At 2.4 per cent, Cyprus has among the lowest rate of teenage mothers within the EU, Eurostat reported on Thursday.
The EU average for first births by women under the age of 20 was 3.7 per cent in 2017.
The highest percentage of young mother was recorded in Bulgaria and Romania, at nearly one in eight or around 12 per cent, followed by Hungary (8.5 per cent) and Slovakia (8.1 per cent).
In contrast, young mothers accounted for less than two per cent of first births in Denmark (1 per cent), Italy and Slovenia (both 1.1 per cent), the Netherlands (1.2 per cent), Luxembourg and Sweden (both 1.4 per cent).
According to Eurostat, there were a total of 4,254 first live births in Cyprus in 2017.
None were born to girls up to the age of 14, 104 to the age group from 15 to 19 and 531 to those aged 20 to 24.
Most children were born to mothers aged 25 to 29 and 30 to 34, at 1,417 and 1,520 respectively. Another 542 newborns had mothers aged 35 to 39.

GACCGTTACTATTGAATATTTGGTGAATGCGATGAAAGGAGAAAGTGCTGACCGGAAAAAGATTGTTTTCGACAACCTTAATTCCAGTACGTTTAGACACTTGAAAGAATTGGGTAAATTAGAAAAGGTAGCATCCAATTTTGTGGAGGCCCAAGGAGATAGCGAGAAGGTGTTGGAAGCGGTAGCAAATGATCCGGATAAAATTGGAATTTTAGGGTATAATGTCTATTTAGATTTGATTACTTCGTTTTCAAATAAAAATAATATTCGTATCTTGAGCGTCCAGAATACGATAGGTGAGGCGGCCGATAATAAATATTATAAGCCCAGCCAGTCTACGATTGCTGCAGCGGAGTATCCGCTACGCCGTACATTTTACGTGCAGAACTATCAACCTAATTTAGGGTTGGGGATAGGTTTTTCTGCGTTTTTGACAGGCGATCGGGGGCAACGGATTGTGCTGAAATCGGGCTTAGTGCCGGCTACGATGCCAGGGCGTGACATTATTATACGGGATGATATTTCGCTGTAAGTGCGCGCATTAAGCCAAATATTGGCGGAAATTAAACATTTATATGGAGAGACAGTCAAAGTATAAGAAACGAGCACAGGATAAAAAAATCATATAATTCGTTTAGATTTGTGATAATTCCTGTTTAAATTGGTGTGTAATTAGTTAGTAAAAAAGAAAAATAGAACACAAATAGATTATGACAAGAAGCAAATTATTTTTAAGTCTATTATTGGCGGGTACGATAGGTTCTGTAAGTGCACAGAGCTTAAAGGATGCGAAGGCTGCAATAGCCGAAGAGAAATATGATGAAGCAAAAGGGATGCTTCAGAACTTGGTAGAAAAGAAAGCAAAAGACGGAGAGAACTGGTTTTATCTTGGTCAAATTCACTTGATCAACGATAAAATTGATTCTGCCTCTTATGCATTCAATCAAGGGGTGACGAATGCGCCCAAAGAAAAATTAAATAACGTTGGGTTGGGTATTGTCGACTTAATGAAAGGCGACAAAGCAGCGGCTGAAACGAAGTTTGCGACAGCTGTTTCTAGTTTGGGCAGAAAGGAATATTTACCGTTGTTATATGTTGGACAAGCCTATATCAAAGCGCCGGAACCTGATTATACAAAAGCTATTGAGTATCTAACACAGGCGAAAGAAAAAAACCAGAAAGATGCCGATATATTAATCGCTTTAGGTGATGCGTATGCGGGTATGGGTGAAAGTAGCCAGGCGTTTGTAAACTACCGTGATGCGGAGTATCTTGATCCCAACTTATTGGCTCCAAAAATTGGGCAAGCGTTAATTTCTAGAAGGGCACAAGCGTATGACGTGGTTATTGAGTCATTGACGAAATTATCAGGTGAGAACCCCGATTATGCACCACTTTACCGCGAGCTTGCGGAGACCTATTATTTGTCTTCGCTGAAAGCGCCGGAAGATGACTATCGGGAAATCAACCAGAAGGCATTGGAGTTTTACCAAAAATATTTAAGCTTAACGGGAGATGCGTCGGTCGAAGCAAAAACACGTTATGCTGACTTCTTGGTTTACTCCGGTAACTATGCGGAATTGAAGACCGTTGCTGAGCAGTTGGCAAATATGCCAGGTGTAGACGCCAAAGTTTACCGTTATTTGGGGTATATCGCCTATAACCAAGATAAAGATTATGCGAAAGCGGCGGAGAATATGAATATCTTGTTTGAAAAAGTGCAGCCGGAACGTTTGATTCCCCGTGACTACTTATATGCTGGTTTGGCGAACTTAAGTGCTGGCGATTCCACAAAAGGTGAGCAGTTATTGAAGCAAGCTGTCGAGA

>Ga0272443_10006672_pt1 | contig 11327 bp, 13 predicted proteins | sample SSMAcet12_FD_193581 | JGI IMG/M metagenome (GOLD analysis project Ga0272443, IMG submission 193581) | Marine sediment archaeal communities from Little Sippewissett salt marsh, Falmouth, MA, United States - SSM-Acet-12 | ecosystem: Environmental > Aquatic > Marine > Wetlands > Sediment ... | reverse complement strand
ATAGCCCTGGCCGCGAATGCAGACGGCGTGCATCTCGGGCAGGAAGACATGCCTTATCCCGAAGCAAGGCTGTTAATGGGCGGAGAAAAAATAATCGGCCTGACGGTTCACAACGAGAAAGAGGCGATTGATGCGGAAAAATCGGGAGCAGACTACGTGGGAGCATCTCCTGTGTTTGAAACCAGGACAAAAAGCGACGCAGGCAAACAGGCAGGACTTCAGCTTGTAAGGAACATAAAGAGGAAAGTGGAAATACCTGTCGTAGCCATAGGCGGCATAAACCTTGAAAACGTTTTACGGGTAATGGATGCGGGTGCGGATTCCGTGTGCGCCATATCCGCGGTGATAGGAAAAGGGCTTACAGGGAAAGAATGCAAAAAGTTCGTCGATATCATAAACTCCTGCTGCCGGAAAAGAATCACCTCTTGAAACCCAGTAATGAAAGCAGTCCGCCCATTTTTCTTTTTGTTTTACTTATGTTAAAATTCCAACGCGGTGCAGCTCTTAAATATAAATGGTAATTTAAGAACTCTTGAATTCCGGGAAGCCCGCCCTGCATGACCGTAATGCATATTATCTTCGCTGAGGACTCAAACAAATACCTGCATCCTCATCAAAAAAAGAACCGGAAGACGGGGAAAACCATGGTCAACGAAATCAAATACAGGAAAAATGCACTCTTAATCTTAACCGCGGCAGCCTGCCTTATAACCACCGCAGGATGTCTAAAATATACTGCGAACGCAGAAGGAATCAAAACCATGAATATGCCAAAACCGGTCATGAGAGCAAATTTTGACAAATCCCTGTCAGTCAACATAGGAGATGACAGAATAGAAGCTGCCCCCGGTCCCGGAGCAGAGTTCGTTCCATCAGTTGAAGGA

This is similar to other EU member states. In the EU in 2017, the majority of first births (92 per cent) were to women aged between 20 and 39 years old.
Some 118 babies in Cyprus were born to mothers aged 40 to 44 and 16 to 45 to 49-year-old women. A mere six newborns had mothers aged 50 and over.
In the EU, an average of around four per cent of women who gave birth to their first child were 40 years old or older.
The highest proportions were registered in Spain (8.8 per cent of total births of first children in 2017) and Italy (8.6 per cent), followed by Greece (6.6 per cent), Luxembourg and Ireland (both 5.9 per cent).
At the other end of the scale, less than two per cent of first-time births to women aged 40 or over were recorded in Lithuania (1.3 per cent), Poland (1.4 per cent), Slovakia (1.5 per cent) and Latvia (1.8 per cent).